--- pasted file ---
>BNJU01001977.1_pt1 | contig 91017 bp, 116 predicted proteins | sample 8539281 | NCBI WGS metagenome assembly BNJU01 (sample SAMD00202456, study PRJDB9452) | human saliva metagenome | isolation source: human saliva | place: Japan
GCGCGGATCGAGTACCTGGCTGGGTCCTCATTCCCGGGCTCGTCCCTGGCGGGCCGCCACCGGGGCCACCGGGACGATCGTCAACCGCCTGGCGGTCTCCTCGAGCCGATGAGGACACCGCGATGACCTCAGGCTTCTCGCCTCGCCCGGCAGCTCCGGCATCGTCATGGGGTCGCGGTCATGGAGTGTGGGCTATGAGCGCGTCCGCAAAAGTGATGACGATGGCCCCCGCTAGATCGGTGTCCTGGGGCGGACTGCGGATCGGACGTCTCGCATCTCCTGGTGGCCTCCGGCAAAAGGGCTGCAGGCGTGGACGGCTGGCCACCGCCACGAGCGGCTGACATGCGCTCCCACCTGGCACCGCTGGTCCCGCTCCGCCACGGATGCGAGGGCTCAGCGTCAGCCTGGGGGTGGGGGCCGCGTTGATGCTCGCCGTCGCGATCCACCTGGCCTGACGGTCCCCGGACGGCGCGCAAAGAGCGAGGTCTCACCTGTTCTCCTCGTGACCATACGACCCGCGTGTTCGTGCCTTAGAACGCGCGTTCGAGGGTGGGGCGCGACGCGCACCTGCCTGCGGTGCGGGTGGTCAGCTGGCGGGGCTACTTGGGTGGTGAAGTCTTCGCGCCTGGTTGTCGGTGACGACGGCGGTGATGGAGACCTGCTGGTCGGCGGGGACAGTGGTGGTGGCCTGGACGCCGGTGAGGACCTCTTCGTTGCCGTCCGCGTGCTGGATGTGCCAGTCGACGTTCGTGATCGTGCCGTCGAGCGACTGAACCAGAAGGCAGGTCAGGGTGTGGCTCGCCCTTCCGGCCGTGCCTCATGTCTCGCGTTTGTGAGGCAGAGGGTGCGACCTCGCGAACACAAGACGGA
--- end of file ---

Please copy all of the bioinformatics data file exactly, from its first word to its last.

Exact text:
>BNJU01001977.1_pt1 | contig 91017 bp, 116 predicted proteins | sample 8539281 | NCBI WGS metagenome assembly BNJU01 (sample SAMD00202456, study PRJDB9452) | human saliva metagenome | isolation source: human saliva | place: Japan
GCGCGGATCGAGTACCTGGCTGGGTCCTCATTCCCGGGCTCGTCCCTGGCGGGCCGCCACCGGGGCCACCGGGACGATCGTCAACCGCCTGGCGGTCTCCTCGAGCCGATGAGGACACCGCGATGACCTCAGGCTTCTCGCCTCGCCCGGCAGCTCCGGCATCGTCATGGGGTCGCGGTCATGGAGTGTGGGCTATGAGCGCGTCCGCAAAAGTGATGACGATGGCCCCCGCTAGATCGGTGTCCTGGGGCGGACTGCGGATCGGACGTCTCGCATCTCCTGGTGGCCTCCGGCAAAAGGGCTGCAGGCGTGGACGGCTGGCCACCGCCACGAGCGGCTGACATGCGCTCCCACCTGGCACCGCTGGTCCCGCTCCGCCACGGATGCGAGGGCTCAGCGTCAGCCTGGGGGTGGGGGCCGCGTTGATGCTCGCCGTCGCGATCCACCTGGCCTGACGGTCCCCGGACGGCGCGCAAAGAGCGAGGTCTCACCTGTTCTCCTCGTGACCATACGACCCGCGTGTTCGTGCCTTAGAACGCGCGTTCGAGGGTGGGGCGCGACGCGCACCTGCCTGCGGTGCGGGTGGTCAGCTGGCGGGGCTACTTGGGTGGTGAAGTCTTCGCGCCTGGTTGTCGGTGACGACGGCGGTGATGGAGACCTGCTGGTCGGCGGGGACAGTGGTGGTGGCCTGGACGCCGGTGAGGACCTCTTCGTTGCCGTCCGCGTGCTGGATGTGCCAGTCGACGTTCGTGATCGTGCCGTCGAGCGACTGAACCAGAAGGCAGGTCAGGGTGTGGCTCGCCCTTCCGGCCGTGCCTCATGTCTCGCGTTTGTGAGGCAGAGGGTGCGACCTCGCGAACACAAGACGGA